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Partner visas and welfare fraud
Recently Immigration have announced a data-matching programme. It is to be used to target migration and social security fraud.
The data-matching programme is expected to commence at some point in 2015.
As part of the programme, Immigration will provide to the Department of Human Services (DHS) – Centrelink details about visa applicants and sponsors who lodged onshore partner visa applications in the years 2012-13 and 2013-14. In particular, Immigration and DHS will be looking to identify people who have declared themselves as ‘single’ to the DHS – Centrelink for the purposes of welfare payments, but who have also declared themselves as the sponsor in a partner visa application.
People who may be affected are:
1. Visa applicants suspected to be involved in migration fraud in the partner visa programme
2. Centrelink customers who are failing to declare their correct relationship status to the DHS
3. Facilitators / organisers / professionals involved in migration fraud using the partner visa programme as a pathway for their clients to obtain permanent residency in Australia
4. Vulnerable sponsors potentially being exploited
5. Visa holders or applicants who are working in breach of their visa conditions.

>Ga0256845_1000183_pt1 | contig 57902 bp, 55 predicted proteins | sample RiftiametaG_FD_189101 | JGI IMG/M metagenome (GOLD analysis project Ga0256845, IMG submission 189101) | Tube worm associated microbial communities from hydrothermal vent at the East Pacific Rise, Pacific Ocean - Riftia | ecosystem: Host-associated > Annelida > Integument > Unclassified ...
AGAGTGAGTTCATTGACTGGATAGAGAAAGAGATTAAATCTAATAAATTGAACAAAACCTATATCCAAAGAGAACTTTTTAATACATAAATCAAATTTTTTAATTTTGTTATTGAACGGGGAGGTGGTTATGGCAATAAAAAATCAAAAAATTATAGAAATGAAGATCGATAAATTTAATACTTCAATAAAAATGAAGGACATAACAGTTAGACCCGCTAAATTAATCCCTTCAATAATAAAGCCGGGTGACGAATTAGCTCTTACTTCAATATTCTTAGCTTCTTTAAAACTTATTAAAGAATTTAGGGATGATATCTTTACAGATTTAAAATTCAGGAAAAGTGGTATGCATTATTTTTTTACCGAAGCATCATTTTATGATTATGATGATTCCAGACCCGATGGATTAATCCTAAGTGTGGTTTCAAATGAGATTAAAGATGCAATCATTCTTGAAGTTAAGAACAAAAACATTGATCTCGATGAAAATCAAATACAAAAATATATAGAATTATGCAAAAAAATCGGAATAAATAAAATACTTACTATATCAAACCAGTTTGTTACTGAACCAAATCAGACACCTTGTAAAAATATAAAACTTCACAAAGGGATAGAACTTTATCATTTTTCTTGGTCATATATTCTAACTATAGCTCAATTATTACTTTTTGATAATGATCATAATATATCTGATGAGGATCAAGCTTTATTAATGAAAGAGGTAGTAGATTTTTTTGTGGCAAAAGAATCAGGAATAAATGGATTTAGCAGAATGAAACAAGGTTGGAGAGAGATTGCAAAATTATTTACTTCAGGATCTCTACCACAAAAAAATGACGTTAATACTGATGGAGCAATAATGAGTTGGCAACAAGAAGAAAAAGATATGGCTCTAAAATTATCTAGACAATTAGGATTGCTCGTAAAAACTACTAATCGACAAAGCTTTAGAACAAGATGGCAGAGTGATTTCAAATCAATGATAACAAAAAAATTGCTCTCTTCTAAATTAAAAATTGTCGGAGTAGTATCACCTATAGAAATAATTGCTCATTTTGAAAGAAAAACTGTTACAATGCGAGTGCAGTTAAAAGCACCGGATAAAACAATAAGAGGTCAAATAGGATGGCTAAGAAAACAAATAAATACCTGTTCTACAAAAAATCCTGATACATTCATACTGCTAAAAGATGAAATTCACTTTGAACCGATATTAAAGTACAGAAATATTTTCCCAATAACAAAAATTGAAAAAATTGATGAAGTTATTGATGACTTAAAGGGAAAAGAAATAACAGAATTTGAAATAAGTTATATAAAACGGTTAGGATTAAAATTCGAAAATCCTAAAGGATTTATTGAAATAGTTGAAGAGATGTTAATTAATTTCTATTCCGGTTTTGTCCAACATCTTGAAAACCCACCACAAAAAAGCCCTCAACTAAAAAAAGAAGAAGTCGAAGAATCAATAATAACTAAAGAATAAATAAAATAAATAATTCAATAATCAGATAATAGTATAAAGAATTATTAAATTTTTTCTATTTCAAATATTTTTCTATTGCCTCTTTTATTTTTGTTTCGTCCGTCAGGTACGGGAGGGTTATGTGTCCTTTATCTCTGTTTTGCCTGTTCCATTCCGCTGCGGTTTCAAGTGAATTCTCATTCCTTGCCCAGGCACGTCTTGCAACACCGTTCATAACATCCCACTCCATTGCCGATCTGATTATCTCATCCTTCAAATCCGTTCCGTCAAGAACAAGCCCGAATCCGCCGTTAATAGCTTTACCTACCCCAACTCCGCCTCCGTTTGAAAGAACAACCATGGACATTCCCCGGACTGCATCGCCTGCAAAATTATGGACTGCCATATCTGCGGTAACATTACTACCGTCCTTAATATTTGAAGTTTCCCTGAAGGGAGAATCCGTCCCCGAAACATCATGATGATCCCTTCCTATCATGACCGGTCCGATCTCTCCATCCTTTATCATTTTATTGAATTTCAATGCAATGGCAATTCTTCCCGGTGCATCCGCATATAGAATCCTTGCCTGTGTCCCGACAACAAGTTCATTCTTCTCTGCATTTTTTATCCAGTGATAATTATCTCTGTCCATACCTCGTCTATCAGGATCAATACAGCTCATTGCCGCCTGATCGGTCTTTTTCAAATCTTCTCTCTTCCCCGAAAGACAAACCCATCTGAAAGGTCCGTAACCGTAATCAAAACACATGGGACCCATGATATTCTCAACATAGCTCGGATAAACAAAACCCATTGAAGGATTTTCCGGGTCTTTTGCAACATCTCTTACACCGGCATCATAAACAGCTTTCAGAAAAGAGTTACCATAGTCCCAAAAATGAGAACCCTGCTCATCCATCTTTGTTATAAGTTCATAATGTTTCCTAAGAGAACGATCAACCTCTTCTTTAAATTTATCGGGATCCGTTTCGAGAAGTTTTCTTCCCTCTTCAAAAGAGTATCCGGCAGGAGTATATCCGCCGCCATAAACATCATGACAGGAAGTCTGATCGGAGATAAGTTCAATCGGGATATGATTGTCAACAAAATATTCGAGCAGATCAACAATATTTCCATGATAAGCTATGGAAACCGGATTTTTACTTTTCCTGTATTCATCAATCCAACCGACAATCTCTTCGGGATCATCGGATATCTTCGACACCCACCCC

There can be serious consequences where a person is found to have committed fraud. You can be prosecuted and punished. Also, a person who has committed fraud might be not to meet Public Interest Criterion 4001 (the ‘character test’) or Public Interest Criterion 4020 (the ‘fraud criterion’). This can lead to the refusal of a visa application, a 3 year ban or the cancellation of an existing visa.
If a person has had their visa refused or cancelled, or if they are found to have breached their visa conditions, this can adversely affect future visa applications. A person’s immigration history is increasingly becoming a major factor for the DIBP to consider in deciding whether to grant a visa.
Fraudulent dealings with government departments, including the DIBP and the DHS, are also important considerations in later citizenship applications. A person with a history of dishonesty may be found not to be a person of ‘good character’ for the purposes of citizenship, even if they have never had a visa refused or cancelled.
It is increasingly important that visa applicants be honest in their dealings with all government bodies, including the DIBP and the DHS, because the failure to do so can have far-reaching consequences. It is increasingly important to correct mistakes at an early stage.
We have seen many cases where visa applicants were not honest, or made a mistake, but it could be fixed if it was not too late. This will not always be the case.
If you are concerned that you may have provided false, misleading or inconsistent information a government body, you should seek professional help. At Brett Slater Solicitors we are experienced in assisting applicants who have health or character concerns in a visa or citizenship application. If you need more information, or if you need assistance or advice, please call us on 02 9299 5815 or email email@example.com
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